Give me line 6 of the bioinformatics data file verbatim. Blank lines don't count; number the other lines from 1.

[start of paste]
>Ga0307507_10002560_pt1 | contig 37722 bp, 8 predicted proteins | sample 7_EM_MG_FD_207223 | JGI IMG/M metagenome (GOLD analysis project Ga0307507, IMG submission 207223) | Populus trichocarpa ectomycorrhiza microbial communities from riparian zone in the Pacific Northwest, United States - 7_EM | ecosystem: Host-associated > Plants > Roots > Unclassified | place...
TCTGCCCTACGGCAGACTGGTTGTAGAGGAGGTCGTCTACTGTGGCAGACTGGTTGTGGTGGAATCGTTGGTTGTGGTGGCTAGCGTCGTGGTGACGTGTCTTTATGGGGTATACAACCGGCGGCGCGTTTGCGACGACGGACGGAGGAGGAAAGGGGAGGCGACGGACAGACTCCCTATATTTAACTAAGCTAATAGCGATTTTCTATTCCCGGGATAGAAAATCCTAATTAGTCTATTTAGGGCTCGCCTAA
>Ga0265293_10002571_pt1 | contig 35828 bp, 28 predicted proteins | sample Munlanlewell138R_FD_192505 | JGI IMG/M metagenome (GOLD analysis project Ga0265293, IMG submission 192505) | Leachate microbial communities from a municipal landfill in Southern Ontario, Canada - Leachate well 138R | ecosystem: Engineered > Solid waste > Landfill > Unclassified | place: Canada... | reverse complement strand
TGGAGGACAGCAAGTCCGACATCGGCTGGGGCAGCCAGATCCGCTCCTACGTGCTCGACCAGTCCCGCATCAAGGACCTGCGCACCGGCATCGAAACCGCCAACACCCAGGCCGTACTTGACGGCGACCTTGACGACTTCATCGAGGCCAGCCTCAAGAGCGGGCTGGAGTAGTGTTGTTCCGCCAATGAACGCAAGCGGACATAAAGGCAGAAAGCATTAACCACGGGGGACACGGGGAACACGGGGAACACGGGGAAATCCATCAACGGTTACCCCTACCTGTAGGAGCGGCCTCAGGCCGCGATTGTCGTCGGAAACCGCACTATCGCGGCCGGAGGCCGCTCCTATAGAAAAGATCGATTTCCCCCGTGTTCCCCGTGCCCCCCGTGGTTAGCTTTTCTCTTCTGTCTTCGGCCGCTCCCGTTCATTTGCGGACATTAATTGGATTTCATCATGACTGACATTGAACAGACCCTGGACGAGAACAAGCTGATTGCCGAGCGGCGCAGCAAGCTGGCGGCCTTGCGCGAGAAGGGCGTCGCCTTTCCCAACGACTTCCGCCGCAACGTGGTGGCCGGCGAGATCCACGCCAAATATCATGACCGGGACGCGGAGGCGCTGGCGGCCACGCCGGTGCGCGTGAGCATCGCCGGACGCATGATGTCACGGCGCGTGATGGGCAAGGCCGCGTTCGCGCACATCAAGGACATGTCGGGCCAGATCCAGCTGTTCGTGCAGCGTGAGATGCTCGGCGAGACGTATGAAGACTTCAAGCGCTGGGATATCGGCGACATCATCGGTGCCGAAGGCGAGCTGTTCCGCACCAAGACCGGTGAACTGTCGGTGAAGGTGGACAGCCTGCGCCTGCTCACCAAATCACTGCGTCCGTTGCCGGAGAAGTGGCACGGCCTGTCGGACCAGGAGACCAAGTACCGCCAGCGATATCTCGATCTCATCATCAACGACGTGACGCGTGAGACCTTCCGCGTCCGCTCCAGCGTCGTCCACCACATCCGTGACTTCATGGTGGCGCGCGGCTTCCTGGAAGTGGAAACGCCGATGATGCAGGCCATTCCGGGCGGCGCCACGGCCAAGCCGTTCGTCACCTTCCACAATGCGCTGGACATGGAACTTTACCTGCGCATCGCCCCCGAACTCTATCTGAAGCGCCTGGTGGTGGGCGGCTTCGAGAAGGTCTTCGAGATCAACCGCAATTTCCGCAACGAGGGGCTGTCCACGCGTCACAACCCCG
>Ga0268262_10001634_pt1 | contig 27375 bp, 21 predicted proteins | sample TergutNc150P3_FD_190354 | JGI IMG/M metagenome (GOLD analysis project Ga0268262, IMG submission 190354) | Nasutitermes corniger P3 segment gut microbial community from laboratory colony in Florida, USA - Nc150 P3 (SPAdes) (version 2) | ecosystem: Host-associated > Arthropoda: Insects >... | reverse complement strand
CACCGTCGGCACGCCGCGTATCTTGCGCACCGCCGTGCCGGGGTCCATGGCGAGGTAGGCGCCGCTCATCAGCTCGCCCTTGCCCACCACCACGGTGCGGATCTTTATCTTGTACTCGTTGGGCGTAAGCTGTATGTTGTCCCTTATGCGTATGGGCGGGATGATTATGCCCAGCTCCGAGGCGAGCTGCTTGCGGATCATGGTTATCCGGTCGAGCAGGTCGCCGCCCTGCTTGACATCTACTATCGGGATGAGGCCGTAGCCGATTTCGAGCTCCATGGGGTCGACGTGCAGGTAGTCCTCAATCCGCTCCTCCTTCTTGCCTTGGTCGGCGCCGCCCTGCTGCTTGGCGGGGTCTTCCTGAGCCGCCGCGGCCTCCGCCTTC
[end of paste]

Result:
CACCGTCGGCACGCCGCGTATCTTGCGCACCGCCGTGCCGGGGTCCATGGCGAGGTAGGCGCCGCTCATCAGCTCGCCCTTGCCCACCACCACGGTGCGGATCTTTATCTTGTACTCGTTGGGCGTAAGCTGTATGTTGTCCCTTATGCGTATGGGCGGGATGATTATGCCCAGCTCCGAGGCGAGCTGCTTGCGGATCATGGTTATCCGGTCGAGCAGGTCGCCGCCCTGCTTGACATCTACTATCGGGATGAGGCCGTAGCCGATTTCGAGCTCCATGGGGTCGACGTGCAGGTAGTCCTCAATCCGCTCCTCCTTCTTGCCTTGGTCGGCGCCGCCCTGCTGCTTGGCGGGGTCTTCCTGAGCCGCCGCGGCCTCCGCCTTC